Author: Kevin Kwan
# Pages: 403
Date Published: 2013
5-Star Rating: 3
Would you recommend it?: No
Kevin Kwan’s Crazy Rich Asians is the tale of Rachel Chu and her boyfriend Nick Young. The happy pair put their life in Manhattan on hold for a summer trip to Singapore in order to attend Nick’s best friend’s wedding and to meet Nick’s family. What’s the hitch? Nick belongs to the incredibly, ridiculously wealthy Young family and is likely to be the primary heir to an even vaster fortune owned by his grandmother. In a deliciously sensational fashion, both these facts are entirely unbeknownst to Rachel. As one might predict, drama ensues as Rachel’s western ideas clash with the equally modern, yet surprisingly traditional, forces of Nick’s family. As Rachel comes to understand the reality of the situation, Nick’s mother, grandmother, former girlfriend and cousin close in on her, driving her away, intent on keeping her common ilk out of this privileged family’s bloodline.
One of the novel’s particular strengths is its attention to detail. Kwan’s descriptions are exquisite, wonderfully portraying the luxury of this ultra-rich class. These are people who snap up couture clothing and premium real estate like kids in a candy store. When Kwan writes, a purse is not just a purse. It is a piece of art hot off the runway, designed by Louis Vuitton, created by the most skilled Italian craftsman and made from hand tooled leather reaped from a particular breed of cow raised only on one island in the Falklands; these descriptions prove a sumptuous delight.
Another of the novel’s strengths is its knowledge of the culture it describes. Kwan artfully dots Crazy Rich Asians with Malay and Cantonese slang, conveniently explained at the bottom of each page, that breathes life into his characters. His command over the informal language makes one feel as if they are living in and among these urban elite. It adds a charming quality that makes the story unique from other tales of incredible wealth and focuses on the whimsicality of this tiny yet powerful island on the end of Malaysia.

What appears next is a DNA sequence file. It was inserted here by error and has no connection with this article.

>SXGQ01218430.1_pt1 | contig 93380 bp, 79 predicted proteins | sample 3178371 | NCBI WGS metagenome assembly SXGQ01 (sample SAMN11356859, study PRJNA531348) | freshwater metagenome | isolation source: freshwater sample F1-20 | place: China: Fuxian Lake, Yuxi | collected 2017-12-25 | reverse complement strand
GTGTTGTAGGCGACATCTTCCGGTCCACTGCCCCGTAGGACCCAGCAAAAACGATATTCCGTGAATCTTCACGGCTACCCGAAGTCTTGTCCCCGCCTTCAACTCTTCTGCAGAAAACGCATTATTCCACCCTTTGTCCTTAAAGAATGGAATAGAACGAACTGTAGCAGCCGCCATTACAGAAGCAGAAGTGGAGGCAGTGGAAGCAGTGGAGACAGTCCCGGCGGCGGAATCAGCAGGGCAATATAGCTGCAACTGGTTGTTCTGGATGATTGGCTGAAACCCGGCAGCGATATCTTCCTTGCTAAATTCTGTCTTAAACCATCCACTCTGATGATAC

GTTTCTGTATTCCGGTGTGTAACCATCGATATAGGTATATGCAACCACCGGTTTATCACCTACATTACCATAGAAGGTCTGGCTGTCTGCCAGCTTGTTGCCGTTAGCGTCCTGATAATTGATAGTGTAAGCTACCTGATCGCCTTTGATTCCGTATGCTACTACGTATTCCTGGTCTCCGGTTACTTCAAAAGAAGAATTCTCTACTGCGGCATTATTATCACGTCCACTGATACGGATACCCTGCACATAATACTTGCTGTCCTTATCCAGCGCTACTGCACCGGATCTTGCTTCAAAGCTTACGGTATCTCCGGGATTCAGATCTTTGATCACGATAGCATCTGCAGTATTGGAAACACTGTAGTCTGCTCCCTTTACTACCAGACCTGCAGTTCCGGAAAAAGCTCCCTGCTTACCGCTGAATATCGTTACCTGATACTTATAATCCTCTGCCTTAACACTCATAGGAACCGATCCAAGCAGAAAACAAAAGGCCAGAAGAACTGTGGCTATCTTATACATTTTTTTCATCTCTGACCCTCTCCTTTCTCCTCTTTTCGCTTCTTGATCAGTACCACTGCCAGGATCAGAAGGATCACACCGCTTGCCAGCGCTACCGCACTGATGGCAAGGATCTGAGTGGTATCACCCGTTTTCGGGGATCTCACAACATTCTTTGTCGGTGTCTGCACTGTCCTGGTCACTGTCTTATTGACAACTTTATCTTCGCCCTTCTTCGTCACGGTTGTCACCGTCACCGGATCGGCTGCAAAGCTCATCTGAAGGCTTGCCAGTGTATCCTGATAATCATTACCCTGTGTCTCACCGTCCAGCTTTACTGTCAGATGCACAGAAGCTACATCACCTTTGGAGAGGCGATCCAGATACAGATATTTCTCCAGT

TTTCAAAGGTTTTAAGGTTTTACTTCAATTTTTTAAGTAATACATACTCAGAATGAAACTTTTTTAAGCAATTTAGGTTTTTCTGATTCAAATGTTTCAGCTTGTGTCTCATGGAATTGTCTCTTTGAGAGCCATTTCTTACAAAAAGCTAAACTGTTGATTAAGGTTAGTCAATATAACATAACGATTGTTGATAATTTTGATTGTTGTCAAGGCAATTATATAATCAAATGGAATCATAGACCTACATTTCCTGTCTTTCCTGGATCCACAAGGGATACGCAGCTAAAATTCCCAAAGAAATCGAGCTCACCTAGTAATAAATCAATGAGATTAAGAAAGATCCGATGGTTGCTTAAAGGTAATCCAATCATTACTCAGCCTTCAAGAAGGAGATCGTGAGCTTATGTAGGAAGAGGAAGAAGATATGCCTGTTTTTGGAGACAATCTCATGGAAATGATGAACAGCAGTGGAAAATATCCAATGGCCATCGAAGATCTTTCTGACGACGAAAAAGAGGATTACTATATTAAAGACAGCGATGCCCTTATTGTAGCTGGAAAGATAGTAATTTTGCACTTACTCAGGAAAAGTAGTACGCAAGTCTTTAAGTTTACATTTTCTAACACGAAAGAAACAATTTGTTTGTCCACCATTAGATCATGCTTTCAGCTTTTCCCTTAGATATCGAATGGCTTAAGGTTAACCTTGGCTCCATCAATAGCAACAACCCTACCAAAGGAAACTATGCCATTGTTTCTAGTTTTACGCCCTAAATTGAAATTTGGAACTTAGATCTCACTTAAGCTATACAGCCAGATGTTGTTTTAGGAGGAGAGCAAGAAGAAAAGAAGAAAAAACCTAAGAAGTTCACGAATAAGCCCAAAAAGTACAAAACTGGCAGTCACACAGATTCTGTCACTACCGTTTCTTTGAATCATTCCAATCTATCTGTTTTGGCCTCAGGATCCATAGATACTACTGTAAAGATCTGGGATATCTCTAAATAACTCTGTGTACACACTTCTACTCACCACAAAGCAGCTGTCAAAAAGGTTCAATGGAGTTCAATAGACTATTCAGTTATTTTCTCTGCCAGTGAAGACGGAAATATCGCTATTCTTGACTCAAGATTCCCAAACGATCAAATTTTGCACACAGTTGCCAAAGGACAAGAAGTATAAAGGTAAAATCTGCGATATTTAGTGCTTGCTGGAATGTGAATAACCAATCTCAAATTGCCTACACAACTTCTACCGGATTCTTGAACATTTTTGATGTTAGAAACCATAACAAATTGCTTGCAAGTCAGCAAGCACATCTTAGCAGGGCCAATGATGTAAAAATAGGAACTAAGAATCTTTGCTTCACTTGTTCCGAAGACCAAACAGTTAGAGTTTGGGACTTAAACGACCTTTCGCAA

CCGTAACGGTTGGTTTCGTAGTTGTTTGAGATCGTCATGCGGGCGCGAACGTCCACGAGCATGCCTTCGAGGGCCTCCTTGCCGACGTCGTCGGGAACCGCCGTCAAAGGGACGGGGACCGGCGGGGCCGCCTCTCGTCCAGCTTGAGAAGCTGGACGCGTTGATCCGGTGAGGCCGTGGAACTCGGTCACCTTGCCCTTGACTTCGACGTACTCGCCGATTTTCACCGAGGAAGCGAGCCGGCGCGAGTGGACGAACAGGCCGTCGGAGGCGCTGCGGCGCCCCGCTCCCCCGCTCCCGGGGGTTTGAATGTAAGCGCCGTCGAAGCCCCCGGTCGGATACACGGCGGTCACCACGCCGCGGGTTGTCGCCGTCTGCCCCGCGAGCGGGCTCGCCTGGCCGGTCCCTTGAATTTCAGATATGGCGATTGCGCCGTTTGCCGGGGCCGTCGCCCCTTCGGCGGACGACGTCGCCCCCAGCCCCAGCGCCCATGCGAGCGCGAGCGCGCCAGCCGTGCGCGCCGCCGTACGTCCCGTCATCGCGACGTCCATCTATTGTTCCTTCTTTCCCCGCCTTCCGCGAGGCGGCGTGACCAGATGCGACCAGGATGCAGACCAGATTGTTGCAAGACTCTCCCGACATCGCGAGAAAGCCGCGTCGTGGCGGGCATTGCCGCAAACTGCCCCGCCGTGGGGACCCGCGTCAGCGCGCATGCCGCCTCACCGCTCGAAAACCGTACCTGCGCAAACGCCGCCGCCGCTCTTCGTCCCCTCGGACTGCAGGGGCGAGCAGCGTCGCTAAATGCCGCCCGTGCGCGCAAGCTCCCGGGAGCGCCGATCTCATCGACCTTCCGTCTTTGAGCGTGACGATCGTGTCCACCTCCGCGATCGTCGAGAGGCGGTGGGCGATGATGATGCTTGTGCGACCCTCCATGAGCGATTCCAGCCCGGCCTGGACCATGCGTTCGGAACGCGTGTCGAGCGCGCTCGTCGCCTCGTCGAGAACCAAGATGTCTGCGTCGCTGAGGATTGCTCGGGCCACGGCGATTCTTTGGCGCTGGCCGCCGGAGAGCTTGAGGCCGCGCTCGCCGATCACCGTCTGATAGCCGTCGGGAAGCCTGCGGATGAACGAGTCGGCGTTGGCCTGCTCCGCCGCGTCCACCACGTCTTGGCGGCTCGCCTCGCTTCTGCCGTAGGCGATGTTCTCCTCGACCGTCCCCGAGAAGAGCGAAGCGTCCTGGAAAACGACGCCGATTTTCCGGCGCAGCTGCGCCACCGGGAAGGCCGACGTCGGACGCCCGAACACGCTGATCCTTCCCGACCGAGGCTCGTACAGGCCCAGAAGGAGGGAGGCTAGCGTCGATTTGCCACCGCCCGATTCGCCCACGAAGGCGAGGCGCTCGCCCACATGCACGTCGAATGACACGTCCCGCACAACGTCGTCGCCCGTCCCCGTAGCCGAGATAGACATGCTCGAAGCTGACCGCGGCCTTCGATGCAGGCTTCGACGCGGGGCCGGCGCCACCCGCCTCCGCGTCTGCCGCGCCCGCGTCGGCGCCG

Despite my praise, I believe there is much to be desired in Crazy Rich Asians. If one were content with just a good, mindless read, then I might bump my rating up to stars, but I confess to seeking more. Kwan is praised for using this novel to satirically criticize the new class of super rich in Asia. However, I found that he never went far enough. Sure, there are enough coy and sardonic remarks to see he means to poke fun. Yet when Kwan approaches relevant topics, such as wealthy inequality, he avoids them like one of his novel’s dainty socialites might skirt a puddle when wearing her Jimmy Choos. As an author, he had the opportunity to examine what effects this insane inequality can have, but chose to bow out.
I found that because of this lack of depth, the story never rises above its surface level girl-loves-rich-boy-and–his family-hates-her trope. The soap opera-esque drama made me roll my eyes and I soon grew tired of the one-dimensional characters. I finished the novel for a sense of closure, to see what would happen to this silly family. I reached the final page only to discover that Kwan intends to make it a trilogy, what I consider an ill advised move. What was tolerable and quaint in one book will be tedious and painful when diluted and stretched into three. Amazon disagrees with me, citing the book as one of their Amazon Editors’ Favorite Books of the Year, so I would advise readers to decide for themselves.
Review by Anne Donnelly, A&S '17